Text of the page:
First, a short explanation about this post. I had been cleaning out my blog databases over the past three weeks. The database of my oldest blog (not this one because this is quite new) was bloated so I decided to split it into three — recipes, cooking tips, and home / garden.
With about 80% done, I slowed down for a bit because… Chiang Mai. But more about Chiang Mai later. I was checking for loose ends, and found some old posts about Chinese food and New Year superstitions.
To my amusement, I realized that my effort to clean the databases at this time of the year echoed a belief associated with the Lunar New Year.
Almost every Chinese household will embark on spring cleaning before the New Year to get rid of any undesirable “dirty things” in the household. These “dirty things” ranges from dust to evil spirits.MSN
Auspicious? It was purely unintentional. I am not Chinese and I am not supersititious. It was just a curious coincidence.
However, I did find some old posts about Chinese food and New Year food superstitions. I gathered them together because I feel that they mean more when taken together than separately.
The following have been edited (shortened, mostly) and the links updated.
Fortune cookie is not Chinese; neither are lemon chicken and chop suey
February 16, 2010
My daughter, Sam, opened the box of fortune cookies we bought a week earlier, tore the plastic wrapping of one cookie, cracked the cookie open and pulled out the piece of paper that container her “fortune.”
Then, she open a second and third cookie. Curious, I asked why. She giggled and said she didn’t like the first “fortune” so she kept opening cookies until she got a fortune that she liked. I didn’t think it worked that way but then does anyone really believe that fortunes are found inside cookies?
Since I was very young, I’ve seen fortune cookies in so many movies. And with a very active Chinatown in Manila, which my family has frequented for as long as I can remember, I wondered why I never experienced having fortune cookies served with my meals.
Then, I read Amy Tan’s ‘The Joy Luck Club’ and discovered that fortune cookies aren’t really Chinese. Rather, they were an Asian American invention. And they were originally a Japanese confection. Right — all this time, I saw fortune cookies in American movies, not in Chinese films.”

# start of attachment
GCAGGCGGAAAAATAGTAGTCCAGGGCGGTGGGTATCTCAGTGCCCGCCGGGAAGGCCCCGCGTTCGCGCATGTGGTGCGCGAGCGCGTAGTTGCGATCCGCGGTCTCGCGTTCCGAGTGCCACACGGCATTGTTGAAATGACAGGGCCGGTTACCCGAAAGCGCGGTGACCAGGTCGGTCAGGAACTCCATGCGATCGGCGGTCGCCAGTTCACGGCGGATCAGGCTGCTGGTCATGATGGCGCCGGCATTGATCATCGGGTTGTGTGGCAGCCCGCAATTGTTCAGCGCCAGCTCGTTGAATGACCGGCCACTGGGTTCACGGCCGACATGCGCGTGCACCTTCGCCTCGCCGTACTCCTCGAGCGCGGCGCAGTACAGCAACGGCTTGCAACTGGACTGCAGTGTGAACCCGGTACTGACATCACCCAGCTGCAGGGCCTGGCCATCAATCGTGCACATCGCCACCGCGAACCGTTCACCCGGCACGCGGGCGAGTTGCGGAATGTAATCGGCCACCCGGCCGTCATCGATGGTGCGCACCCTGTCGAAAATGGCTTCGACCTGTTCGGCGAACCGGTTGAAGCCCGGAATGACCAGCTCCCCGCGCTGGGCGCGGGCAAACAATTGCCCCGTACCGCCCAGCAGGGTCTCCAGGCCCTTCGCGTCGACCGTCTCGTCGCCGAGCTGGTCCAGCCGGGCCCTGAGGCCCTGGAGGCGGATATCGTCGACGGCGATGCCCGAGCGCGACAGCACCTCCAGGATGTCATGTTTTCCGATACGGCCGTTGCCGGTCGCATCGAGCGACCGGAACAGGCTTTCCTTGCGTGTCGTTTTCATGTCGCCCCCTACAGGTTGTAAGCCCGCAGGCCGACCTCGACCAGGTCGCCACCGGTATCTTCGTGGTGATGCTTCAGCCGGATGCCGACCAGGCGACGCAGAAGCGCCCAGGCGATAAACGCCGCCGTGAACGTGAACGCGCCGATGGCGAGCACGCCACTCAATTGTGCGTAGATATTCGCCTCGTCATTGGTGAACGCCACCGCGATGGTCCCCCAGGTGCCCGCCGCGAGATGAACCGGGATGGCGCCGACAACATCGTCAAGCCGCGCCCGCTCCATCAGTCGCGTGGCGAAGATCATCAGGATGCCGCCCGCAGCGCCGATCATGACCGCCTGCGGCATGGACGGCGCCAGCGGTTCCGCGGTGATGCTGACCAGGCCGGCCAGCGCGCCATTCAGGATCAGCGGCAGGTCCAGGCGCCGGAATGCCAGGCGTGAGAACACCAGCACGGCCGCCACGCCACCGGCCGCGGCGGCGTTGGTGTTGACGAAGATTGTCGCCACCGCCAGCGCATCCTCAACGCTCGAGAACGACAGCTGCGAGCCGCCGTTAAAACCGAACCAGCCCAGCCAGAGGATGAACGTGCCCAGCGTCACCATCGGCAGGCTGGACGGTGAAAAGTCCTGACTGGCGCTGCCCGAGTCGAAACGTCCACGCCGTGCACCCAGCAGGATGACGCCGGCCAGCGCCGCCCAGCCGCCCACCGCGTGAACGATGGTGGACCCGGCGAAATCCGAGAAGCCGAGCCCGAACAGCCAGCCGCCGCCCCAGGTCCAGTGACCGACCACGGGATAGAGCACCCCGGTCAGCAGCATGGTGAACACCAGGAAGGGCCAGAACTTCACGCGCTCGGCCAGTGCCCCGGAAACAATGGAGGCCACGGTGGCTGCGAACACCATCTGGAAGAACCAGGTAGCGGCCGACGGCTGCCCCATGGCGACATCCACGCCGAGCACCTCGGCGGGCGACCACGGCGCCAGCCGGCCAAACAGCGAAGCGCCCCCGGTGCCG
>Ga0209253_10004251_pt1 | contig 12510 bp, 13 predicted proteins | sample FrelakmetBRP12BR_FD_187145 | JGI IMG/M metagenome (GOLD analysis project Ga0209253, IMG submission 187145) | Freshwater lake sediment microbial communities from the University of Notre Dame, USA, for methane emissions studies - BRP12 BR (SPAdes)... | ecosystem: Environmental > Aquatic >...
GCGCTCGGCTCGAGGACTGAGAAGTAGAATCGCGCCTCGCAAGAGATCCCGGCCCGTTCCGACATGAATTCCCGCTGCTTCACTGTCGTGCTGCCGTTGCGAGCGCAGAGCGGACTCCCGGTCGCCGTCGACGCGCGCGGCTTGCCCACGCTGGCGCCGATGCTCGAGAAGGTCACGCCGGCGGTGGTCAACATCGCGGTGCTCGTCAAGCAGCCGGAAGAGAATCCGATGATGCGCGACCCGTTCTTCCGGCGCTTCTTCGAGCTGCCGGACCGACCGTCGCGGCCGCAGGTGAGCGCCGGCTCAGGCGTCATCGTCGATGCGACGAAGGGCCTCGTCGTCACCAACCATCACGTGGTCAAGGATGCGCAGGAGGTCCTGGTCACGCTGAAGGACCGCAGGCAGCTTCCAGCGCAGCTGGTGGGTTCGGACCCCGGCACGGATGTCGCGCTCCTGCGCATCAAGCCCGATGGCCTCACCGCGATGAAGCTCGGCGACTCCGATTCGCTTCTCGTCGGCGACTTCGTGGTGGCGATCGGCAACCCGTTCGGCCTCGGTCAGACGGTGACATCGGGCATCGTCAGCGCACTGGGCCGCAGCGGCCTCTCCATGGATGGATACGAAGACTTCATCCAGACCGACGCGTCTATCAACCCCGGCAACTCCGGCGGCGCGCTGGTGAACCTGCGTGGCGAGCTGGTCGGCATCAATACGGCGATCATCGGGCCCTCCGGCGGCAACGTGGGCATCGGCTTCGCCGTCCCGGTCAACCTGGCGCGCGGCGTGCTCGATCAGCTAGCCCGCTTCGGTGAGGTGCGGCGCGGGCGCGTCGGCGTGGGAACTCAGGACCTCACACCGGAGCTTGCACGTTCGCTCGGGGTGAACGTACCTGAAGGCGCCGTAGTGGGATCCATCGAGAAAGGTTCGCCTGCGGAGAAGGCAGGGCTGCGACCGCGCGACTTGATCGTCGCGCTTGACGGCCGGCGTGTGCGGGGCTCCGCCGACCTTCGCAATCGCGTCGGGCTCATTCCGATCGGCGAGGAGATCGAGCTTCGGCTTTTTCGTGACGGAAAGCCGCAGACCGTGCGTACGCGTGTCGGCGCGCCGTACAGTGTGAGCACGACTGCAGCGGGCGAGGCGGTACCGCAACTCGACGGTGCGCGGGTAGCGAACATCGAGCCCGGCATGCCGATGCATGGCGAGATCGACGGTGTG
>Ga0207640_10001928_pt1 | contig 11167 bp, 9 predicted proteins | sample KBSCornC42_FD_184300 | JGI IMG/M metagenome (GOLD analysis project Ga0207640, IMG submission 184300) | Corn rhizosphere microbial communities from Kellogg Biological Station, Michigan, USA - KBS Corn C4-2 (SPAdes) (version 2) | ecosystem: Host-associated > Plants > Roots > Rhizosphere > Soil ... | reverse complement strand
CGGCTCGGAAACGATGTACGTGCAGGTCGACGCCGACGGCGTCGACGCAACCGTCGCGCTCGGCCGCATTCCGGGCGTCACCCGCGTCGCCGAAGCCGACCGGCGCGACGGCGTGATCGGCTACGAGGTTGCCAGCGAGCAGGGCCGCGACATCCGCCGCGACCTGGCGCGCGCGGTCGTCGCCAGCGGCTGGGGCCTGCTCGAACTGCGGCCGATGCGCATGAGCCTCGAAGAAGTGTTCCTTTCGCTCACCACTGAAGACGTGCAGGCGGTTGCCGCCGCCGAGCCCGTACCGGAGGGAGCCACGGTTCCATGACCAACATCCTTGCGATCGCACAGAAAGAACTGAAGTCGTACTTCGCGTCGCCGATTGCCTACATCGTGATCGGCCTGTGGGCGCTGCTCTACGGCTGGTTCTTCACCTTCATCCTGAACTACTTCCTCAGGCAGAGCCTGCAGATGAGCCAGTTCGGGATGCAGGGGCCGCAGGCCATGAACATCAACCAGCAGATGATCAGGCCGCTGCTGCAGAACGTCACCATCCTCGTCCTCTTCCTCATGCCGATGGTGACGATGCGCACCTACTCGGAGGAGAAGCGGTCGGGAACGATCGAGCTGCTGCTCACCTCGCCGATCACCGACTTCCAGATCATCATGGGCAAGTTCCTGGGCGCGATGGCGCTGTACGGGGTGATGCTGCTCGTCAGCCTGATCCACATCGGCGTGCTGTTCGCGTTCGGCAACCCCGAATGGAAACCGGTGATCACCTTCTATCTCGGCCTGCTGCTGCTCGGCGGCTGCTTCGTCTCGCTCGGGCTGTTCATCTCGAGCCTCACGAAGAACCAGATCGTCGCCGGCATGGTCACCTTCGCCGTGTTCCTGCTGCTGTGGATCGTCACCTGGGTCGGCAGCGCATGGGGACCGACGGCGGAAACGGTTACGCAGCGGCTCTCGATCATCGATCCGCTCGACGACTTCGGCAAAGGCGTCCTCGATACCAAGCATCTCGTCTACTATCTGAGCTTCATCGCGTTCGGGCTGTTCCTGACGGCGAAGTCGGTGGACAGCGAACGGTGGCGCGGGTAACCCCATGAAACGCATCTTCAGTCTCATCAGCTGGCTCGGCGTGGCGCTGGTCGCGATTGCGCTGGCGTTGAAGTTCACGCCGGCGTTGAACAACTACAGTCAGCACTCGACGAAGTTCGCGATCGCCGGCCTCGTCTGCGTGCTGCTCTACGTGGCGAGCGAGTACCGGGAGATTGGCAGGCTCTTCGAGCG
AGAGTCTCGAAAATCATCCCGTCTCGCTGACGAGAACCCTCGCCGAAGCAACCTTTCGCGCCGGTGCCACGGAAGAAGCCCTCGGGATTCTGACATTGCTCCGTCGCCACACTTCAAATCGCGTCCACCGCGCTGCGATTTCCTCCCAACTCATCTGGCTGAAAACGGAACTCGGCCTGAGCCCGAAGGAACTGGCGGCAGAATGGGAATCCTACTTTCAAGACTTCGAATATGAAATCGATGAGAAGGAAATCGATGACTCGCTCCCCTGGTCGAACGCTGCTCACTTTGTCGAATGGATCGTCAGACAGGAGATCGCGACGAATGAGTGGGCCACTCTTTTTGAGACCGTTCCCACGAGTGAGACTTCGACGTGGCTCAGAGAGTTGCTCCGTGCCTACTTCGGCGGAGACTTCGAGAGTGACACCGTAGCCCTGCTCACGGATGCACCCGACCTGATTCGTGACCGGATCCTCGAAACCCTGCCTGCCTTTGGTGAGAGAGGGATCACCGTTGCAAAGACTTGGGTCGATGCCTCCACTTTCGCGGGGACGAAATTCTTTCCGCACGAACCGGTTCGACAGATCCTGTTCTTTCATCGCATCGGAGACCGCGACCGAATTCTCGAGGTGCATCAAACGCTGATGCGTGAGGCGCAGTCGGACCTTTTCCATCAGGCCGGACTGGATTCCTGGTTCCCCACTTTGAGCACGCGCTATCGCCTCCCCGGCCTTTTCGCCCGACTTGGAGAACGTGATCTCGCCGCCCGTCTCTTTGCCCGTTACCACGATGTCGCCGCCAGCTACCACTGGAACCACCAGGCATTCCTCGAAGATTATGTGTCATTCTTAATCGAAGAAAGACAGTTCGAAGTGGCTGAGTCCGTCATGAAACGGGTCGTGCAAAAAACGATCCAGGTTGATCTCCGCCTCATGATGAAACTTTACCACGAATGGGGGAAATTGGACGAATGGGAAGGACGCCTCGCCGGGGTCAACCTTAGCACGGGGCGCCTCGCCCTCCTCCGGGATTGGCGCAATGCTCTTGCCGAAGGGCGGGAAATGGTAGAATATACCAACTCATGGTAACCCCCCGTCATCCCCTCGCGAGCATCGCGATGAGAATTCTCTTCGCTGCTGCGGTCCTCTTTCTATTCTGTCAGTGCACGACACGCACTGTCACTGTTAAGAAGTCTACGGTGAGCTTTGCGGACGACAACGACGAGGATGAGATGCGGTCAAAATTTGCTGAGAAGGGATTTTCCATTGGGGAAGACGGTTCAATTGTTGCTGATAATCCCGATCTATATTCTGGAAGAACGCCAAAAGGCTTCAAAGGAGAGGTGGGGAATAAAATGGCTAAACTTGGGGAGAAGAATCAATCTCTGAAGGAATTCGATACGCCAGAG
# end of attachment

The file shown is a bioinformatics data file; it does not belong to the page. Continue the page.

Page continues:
A reader posted a link to a video of a presentation given by author and New York Times writer Jennifer 8. Lee (if you’ve never heard of her, look her up). Fortune cookies were brought to China and the Chinese did not know what they were.
As to how fortune cookies came to be known as Chinese when they were in fact invented by the Japanese, Lee joked that during World War II, the Americans locked up all the Japanese, including those that made fortune cookies, the Chinese saw the business opportunity and took over.
Might sound like a bad joke but it may not be far from the truth. It was, in fact, around the time of World War II when fortune cookies became labeled as Chinese food.
Anyway, the point really is that much as we Filipinos like to celebrate (we even invent occasions just to have an excuse for celebrating) and considering how the Chinese Lunar New Year has become part of the annual celebrations calendar, it is interesting to ask just how much of what we consider to be Chinese actually originated from China.
Pancit Canton, for instance, a dish associated with longevity and traditionally served on Chinese New Year, is not a Chinese dish but merely a generic name we have given to the many varieties of chow mein.
Lemon chicken which we find in the menu of almost every Chinese restaurant in the Philippines did not originate in China but was the specialty of the former Pearl’s Chinese Restaurant at 148 West 48th Street in New York City and a creation of a chef named Lee Lum.
Scratch-and-peck and other New Year food superstitions
January 17, 2010
Toward the end of 2009, we hosted two dinner parties at home—one for my in-laws and another for my girl friends in the UP College of Law. Because everything we served was home-cooked, Speedy and I had to divide the chores between us. I did the cooking; he did the food shopping.
When he got home from a last-minute trip to the supermarket on the morning of December 30, despite looking tired and harassed from the thick crowds and long queues, he was smiling to himself and seemed amused.